Nondestructive Evaluation of Adhesive Bonds by a Novel Ultrasonic Phase Measurement Method
Haldren, Harold, Electrical Engineering - School of Engineering and Applied Science, University of Virginia
Gupta, Mool, Electrical and Computer Engineering, University of Virginia
As modern aerospace and automotive designs have endeavored for higher performance, reduced cost, and lower weight, the use of advanced composite structures has greatly advanced. Consequently, the need for adhesive bonding, a preferred method of joining composite materials, has also drastically increased. As such, ensuring the strength of an adhesively bonded joint upon fabrication and throughout its service-life is of utmost importance. Conventional nondestructive evaluation (NDE) methods have been used to detect gross bonding defects, such as delaminations and voids, but are unable to detect weak adhesion and “kissing” bonds, leaving only destructive testing for quantitative bond strength measurement. As destructive testing is impractical for in-service structures, careful control of the bonding procedure and surface preparation methods are the primary methods of ensuring adequate adhesion quality.
While several specialized NDE methods have been developed to inspect adhesive bonds, few have shown the sensitivity to quantify weak adhesive/adherent interfaces. The focus of most NDE research into bonded joints has used ultrasonic methods to mechanically interrogate the bonded joint on the atomic level. In this work, a high-resolution ultrasonic phase measurement system is investigated for quantifiably measuring adhesive bond strength. This method uses constant-frequency pulsed phase-locked-loop (CFPPLL) technology to obtain high-resolution ultrasonic phase measurements with unprecedented accuracy and precision, even when swept over a range of frequencies.
When the adhesive bond line thickness is equal to half of the ultrasonic wavelength, the adhesive layer acts as an ultrasonic resonance cavity. By proper choice of driving ultrasonic frequency, the ultrasonic anti-resonance effect is observed from bond line reflections. The effect of weak bonding on the ultrasonic anti-resonance is investigated by modeling the ultrasonic interactions with adhesive/adherent interfaces by a distributed spring system. The phase of ultrasonic reflection from the bond line is extremely sensitive to material properties within the adhesive layer and is able to detect small differences in interfacial bond quality.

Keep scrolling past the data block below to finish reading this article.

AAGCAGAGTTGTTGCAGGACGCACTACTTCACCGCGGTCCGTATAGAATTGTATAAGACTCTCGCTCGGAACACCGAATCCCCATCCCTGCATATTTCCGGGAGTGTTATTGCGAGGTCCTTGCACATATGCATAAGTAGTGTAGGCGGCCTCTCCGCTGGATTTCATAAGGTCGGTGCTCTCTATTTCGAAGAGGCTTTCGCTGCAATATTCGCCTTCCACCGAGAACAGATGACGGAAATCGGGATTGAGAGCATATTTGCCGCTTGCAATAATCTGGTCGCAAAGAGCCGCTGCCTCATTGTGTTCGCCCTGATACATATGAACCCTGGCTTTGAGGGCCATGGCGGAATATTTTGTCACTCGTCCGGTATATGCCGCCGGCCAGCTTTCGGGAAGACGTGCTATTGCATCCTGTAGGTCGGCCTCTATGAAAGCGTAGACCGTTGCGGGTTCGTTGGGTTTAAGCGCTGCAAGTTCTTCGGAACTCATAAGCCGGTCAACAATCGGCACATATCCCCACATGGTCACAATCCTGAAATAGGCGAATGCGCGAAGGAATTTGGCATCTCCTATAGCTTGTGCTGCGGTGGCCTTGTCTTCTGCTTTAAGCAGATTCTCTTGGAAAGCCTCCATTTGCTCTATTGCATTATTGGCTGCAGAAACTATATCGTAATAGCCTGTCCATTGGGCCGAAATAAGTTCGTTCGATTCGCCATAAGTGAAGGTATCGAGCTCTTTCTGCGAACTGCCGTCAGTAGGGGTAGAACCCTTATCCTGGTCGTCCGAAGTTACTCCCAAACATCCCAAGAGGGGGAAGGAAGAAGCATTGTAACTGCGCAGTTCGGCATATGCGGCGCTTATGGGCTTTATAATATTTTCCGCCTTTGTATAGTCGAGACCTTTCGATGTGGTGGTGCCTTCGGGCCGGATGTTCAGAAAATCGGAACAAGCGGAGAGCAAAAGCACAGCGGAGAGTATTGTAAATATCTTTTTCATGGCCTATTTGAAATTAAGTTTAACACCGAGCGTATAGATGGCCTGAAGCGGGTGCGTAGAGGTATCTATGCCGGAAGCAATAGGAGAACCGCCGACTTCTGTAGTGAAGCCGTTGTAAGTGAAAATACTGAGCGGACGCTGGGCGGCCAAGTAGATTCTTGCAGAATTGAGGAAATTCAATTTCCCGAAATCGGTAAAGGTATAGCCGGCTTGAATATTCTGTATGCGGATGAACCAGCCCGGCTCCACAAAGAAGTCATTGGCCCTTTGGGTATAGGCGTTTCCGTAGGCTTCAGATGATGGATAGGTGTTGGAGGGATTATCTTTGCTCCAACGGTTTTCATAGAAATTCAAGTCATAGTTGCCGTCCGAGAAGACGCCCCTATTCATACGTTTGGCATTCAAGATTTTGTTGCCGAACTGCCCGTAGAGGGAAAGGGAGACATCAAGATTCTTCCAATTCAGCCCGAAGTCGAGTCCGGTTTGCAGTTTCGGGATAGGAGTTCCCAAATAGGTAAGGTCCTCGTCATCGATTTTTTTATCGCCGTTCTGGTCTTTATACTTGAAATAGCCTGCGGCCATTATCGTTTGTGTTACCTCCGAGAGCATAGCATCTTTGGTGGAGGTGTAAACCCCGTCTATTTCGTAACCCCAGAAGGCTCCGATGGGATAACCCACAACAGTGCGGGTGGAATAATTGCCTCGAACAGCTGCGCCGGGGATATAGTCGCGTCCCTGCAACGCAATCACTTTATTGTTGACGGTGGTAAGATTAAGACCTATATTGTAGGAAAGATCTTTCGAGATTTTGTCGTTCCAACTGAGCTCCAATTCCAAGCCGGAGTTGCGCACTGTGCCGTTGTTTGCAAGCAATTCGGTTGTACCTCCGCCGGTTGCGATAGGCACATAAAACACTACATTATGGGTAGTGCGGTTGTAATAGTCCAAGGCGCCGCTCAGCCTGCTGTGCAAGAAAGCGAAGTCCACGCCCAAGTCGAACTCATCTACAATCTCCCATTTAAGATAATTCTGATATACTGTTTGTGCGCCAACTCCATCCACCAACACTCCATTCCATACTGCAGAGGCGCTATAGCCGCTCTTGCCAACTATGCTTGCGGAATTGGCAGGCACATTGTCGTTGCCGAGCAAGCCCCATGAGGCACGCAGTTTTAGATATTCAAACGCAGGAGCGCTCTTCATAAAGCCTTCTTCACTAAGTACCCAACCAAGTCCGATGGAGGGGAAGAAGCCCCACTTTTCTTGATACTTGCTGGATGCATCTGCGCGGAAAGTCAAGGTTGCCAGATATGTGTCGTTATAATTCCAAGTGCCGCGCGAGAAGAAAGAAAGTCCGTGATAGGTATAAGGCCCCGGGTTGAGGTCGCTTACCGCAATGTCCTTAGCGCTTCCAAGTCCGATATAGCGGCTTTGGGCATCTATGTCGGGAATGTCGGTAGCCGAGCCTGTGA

The swept-frequency ultrasonic phase measurement method is used to examine interfacial bonding of ideal bonded joints cured with ultraviolet light. These results show ultrasonic phase around the resonance frequency of the bond line is sensitive to both cohesive and adhesive changes as a function of cure. By fitting the measured phase vs. frequency response of bond line reflections, the interfacial stiffness is extracted. Studies on real-world metal/epoxy joints also prove ultrasonic phase measurements can identify kissing bonds and are sensitive to interfaces contaminated with either silicone or Teflon. Ultrasonically measured interfacial stiffness constants correlate linearly with mechanically measured bond strengths, showing good agreement with theory and indicating ultrasonic phase measurements have the sensitivity to quantify interfacial adhesion quality.
By nondestructively and quantitatively measuring adhesion quality, this method has the potential to promote the use of more complex, lightweight, and safe aerospace and automotive designs utilizing advanced composite structures and adhesive bonding. The demonstrated ultrasonic phase method is applicable to a variety of bonding material systems, is compatible with standard commercial ultrasonic transducers and conventional ultrasonic NDE setups, and can be used in many other applications in which sound velocity or ultrasonic phase monitoring can detect material properties degradation and changes.
PHD (Doctor of Philosophy)
ultrasound, ultrasonics, phase, pulsed phase-locked-loop (PPLL), nondestructive evaluation (NDE), nondestructive testing (NDT), adhesive bonding, adhesion, interfaces
NASA Space Technology Research Fellowship
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